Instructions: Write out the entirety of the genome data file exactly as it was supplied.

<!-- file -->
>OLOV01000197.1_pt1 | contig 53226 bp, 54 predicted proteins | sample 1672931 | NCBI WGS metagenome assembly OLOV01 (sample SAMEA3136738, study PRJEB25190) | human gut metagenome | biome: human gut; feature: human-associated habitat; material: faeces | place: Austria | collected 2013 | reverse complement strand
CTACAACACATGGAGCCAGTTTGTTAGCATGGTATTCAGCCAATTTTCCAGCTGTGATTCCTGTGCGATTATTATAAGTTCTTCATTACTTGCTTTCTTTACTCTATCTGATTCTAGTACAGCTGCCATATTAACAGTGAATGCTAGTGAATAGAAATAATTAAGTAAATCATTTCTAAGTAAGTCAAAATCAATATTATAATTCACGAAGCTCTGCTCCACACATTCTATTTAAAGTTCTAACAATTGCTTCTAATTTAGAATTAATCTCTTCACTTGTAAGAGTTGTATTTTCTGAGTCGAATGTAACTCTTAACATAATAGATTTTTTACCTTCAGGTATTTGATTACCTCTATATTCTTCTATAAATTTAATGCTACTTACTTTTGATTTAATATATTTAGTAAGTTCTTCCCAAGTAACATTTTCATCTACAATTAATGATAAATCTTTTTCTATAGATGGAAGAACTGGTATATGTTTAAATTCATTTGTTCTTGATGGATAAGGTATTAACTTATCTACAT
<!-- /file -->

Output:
>OLOV01000197.1_pt1 | contig 53226 bp, 54 predicted proteins | sample 1672931 | NCBI WGS metagenome assembly OLOV01 (sample SAMEA3136738, study PRJEB25190) | human gut metagenome | biome: human gut; feature: human-associated habitat; material: faeces | place: Austria | collected 2013 | reverse complement strand
CTACAACACATGGAGCCAGTTTGTTAGCATGGTATTCAGCCAATTTTCCAGCTGTGATTCCTGTGCGATTATTATAAGTTCTTCATTACTTGCTTTCTTTACTCTATCTGATTCTAGTACAGCTGCCATATTAACAGTGAATGCTAGTGAATAGAAATAATTAAGTAAATCATTTCTAAGTAAGTCAAAATCAATATTATAATTCACGAAGCTCTGCTCCACACATTCTATTTAAAGTTCTAACAATTGCTTCTAATTTAGAATTAATCTCTTCACTTGTAAGAGTTGTATTTTCTGAGTCGAATGTAACTCTTAACATAATAGATTTTTTACCTTCAGGTATTTGATTACCTCTATATTCTTCTATAAATTTAATGCTACTTACTTTTGATTTAATATATTTAGTAAGTTCTTCCCAAGTAACATTTTCATCTACAATTAATGATAAATCTTTTTCTATAGATGGAAGAACTGGTATATGTTTAAATTCATTTGTTCTTGATGGATAAGGTATTAACTTATCTACAT